SEER stands for Seasonal Energy Efficiency Rating. The SEER measures air conditioning and heat pump cooling efficiency, which is calculated by the cooling output for a typical cooling season divided by the total electric energy input during the same time frame. A SEER rating is a maximum efficiency rating, similar to the miles per gallon for your car. Your car might get 28 miles per gallon on the highway, but if you’re stuck in city traffic it could be lower. If your air conditioner is 21 SEER, that’s its maximum efficiency.WHAT IS A GOOD SEER RATING FOR AN AIR CONDITIONER?
A higher SEER rating means greater energy efficiency. The minimum standard SEER rating is 13 for air conditioners. Most modern air conditioners have a SEER that ranges from 13 to 21. ENERGY STAR qualified central air conditioners must have a SEER rating of 14.5 to qualify. It’s important to remember that the efficiency of your system can also depend on the size of your home, your current ductwork and other variables.WHAT IS THE IDEAL SEER RATING FOR MY HOME?
It’s tough to give a quick answer because a good SEER rating depends on several factors unique to each home including location, size and what you’re looking for in a heating and cooling system. The U.S. Department of Energy enforces minimum SEER requirements that differ by geographical region. The minimum in the Southwest and Southeast is 14 and it’s goes down to 13 in the North. A 13 or 14 SEER rating doesn’t necessarily mean a unit is inefficient. Most older A/C systems are rated at around 8 or 9, so even the lowest available SEER rated system you buy today will be much more energy efficient. Factors that will effect the overall efficiency of your HVAC system include: Higher rated SEER air conditioners cost more than lower rated SEER models, so it’s important to talk to your HVAC contractor and discuss what SEER rating you need to get the comfort and energy savings you want.IS A HIGHER SEER RATING WORTH IT?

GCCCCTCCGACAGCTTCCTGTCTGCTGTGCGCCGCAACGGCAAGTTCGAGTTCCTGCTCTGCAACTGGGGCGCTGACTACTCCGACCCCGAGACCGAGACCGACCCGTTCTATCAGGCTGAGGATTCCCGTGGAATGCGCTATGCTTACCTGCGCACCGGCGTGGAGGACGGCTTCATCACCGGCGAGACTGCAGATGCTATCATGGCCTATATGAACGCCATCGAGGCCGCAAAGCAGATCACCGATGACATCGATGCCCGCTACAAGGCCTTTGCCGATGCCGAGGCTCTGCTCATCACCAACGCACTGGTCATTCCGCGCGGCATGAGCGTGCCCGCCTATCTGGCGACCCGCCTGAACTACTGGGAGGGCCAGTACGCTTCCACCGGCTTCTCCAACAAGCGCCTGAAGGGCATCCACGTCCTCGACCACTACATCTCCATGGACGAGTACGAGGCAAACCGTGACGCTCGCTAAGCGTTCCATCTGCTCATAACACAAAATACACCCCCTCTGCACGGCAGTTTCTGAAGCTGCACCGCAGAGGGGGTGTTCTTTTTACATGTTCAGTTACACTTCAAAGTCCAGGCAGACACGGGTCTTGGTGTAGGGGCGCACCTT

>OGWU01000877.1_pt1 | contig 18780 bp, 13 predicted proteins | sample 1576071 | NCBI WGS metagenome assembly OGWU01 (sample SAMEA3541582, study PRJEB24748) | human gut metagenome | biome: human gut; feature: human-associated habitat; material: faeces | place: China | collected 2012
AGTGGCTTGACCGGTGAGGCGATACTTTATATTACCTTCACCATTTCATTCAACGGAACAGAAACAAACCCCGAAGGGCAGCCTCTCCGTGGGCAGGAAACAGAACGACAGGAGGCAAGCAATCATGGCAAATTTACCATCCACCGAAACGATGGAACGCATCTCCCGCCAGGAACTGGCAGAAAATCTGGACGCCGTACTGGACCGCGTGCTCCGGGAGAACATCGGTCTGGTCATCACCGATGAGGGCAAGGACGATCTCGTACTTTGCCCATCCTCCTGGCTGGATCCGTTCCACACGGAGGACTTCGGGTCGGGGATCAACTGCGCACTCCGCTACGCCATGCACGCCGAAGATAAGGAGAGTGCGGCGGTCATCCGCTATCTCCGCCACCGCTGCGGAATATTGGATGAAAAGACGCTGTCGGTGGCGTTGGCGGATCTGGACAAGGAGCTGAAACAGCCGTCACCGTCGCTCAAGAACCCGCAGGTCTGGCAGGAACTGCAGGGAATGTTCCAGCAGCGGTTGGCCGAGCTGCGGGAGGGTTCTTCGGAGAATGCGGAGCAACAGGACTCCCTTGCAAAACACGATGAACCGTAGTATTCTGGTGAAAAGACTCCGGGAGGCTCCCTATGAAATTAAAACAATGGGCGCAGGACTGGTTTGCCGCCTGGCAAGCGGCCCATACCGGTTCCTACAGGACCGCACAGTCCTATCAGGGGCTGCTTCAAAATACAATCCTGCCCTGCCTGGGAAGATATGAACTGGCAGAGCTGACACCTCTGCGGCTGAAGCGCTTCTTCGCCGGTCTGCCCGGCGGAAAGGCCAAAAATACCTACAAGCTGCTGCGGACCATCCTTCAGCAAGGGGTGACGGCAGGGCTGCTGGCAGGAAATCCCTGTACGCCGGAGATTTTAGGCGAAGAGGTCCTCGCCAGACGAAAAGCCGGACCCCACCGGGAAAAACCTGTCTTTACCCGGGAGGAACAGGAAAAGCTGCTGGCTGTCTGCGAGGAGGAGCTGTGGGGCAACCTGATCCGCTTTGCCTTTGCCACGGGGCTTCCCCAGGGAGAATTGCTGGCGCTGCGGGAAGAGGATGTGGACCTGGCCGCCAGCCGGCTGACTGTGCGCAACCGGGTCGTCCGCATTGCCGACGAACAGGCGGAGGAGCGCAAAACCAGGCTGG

A higher SEER rating will mean a higher level of comfort and lower monthly energy costs, but the upfront cost of the unit will be higher. Higher SEER units tend to come with features like multi-stage cooling, which means the unit will stay on more frequently instead of starting and stopping. If you live somewhere with high humidity or if some rooms in your house are cold while others are hot, a higher SEER unit with this feature will make you much more comfortable.
If you live in a mild climate where humidity isn’t an issue, you may consider a lower SEER unit a better option as it will save you money on the installation. If you do go with a lower SEER unit, make sure you look into the minimum SEER requirements for your region. Your HVAC technician should be able to recommend a unit that meets those requirements.